Review: Kayo Dot – Blasphemy
I’m starting to feel like Toby Driver’s dog.
He holds up a stick, indicates that he intends to throw it. My ears prick up; I begin to salivate without control. He chucks the stick into the muck. I run after it like a bolt.
Sometimes I come back to him with a stick between my teeth. Sometimes I come back with nothing because he did not throw the stick. He only pretended to throw the stick. Just to fool me. It is a wicked game.
The good news is that Kayo Dot‘s new record, Blasphemy, is indeed a stick (unlike a few of the others). Ever since Driver’s solo album from last year, They Are the Shield, combined with the debut from his new electronic project, Piggy Black Cross, my faith in the stick has been renewed. The former was a synth- and string-heavy relaxation trip with a bit of a smooth jazz feel; the latter, a future-noir wet dream. Blasphemy doesn’t resemble either one, except perhaps in the deepest dregs of its avant-everything DNA. What it does sound like, upon first impression, is 2013’s Hubardo with the ends shaved off and the synth-laden drift of its midsection stretched out and psychologically altered using biochemicals harvested from mycelium.
The cover art, for starters, signals that a bold new direction is afoot. That said, if you’re expecting metal (and who wouldn’t upon seeing those foreboding crags in the fog?), you are going to be left high and dry. Blasphemy does sport a few moments of genuine heaviness, brought to you by crashing drums, distorted guitar and Driver’s beefy shouts. Mostly, though, the album is ponderous and calm, at times rather subdued. Synths are foregrounded. Varod’s guitars are peppered in sparsely; his style here reminds me of Hufnagel’s performance on the latest Vaura record: spacious and noodling, geared more toward a sci-fi film score than a rock record. The new lineup boasts two drummers (I can’t hear any spots where it would be necessary for them to play simultaneously, so maybe they alternate?), and their work is tom-and-crash-heavy, throwing the beat around in tricky time signatures or in simple-yet-idiosyncratic grooves. Through it all, Driver’s vocal narrations hardly let up. Ever since his last solo record, he seems to have reached a new peak of confidence; his intonation is as good as it has ever been. As is so often the case of late, his voice wanders from one listless melody to the next, as if he is searching for some half-remembered tune that came to him in a dream. Here and there, the search snaps into sharp focus with a voice-actor quality, as if he were not just singing but actually acting in a stage production. (Sometimes it works, sometimes it’s goofy).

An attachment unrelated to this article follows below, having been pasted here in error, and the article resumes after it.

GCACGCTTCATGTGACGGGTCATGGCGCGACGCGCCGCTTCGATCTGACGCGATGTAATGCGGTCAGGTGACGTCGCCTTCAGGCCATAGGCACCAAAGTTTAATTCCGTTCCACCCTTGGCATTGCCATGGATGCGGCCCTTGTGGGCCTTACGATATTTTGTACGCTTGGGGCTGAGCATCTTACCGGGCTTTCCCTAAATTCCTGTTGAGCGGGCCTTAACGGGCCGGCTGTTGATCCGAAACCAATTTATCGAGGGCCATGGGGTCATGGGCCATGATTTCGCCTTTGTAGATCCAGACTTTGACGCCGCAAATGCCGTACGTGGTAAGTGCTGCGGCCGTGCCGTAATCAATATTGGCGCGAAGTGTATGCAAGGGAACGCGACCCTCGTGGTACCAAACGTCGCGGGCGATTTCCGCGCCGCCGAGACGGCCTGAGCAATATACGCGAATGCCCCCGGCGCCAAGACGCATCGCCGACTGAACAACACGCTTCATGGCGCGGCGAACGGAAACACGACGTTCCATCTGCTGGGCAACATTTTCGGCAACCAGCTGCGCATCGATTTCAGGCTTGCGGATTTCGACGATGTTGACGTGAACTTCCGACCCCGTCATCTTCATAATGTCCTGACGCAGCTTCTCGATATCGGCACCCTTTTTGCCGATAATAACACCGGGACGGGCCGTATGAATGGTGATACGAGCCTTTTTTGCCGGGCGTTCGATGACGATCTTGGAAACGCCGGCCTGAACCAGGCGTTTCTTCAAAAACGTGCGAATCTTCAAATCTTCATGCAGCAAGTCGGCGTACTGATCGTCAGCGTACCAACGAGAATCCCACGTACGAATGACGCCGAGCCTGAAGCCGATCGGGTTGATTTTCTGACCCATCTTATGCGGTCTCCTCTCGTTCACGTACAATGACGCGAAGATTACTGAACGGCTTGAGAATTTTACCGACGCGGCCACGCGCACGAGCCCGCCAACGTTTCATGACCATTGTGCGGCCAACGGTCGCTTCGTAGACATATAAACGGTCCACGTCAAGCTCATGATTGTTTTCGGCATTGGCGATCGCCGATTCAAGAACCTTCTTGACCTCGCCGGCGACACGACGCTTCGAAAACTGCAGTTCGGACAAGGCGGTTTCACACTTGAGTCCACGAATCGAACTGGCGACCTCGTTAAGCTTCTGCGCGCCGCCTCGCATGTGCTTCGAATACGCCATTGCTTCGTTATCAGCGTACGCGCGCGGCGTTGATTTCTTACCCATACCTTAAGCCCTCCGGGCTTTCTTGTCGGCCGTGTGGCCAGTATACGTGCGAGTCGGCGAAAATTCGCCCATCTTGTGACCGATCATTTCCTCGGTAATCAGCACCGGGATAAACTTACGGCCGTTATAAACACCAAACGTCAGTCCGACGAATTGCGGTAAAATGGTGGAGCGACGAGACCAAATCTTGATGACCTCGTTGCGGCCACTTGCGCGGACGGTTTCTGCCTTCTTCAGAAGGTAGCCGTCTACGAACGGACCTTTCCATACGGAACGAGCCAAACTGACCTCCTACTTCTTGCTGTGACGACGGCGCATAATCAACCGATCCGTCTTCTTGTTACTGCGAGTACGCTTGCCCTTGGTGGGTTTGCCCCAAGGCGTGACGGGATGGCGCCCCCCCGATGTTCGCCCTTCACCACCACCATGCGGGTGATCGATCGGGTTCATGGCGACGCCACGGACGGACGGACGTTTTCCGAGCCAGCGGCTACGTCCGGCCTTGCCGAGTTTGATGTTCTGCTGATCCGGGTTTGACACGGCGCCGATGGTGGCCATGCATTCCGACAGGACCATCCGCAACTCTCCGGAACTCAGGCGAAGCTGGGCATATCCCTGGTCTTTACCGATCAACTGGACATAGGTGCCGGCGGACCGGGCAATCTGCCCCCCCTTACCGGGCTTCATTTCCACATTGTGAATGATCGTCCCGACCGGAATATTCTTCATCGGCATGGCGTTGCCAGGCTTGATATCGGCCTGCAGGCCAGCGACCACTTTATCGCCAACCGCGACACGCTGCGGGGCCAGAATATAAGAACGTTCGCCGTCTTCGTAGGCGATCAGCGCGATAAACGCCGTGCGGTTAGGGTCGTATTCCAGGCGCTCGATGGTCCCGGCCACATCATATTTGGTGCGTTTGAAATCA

Every listen I’ve given to Blasphemy has been ultimately pleasant and revealed new details, new dimensions, new happy accidents. And yet five minutes after each listen I can’t remember a damn thing I just heard. It’s a rambling album, a directionless sprawl, centerless and without conclusion. The middle three or four songs is where things really start to blur together, one song wandering off into the fog, getting lost, forcing the next song to go out looking for it (only to become lost itself), and so on. I can’t find anything too specific to gripe about except for the gaudy auto-tuned vocals in “An Eye for a Lie” and the entirety of “Turbine Hook and Haul,” which is just…there.
As an immersive experience in a fully-formed sound world, Blasphemy works. It’s probably even one of those albums best consumed under the auspice of a relaxing (or mind-bending) substance of your choice. I’m taking it in once more as we speak with vodka, seltzer and a splash of cran, and a fine feeling of not especially giving a shit about anything or anyone has settled over me. Like a fog. I guess that’s a running theme here: fog. And sticks.
So, I chased this stick into the muck and brought it back for you. It is a good stick. Woof.
3/5 Flaming Toilets ov Hell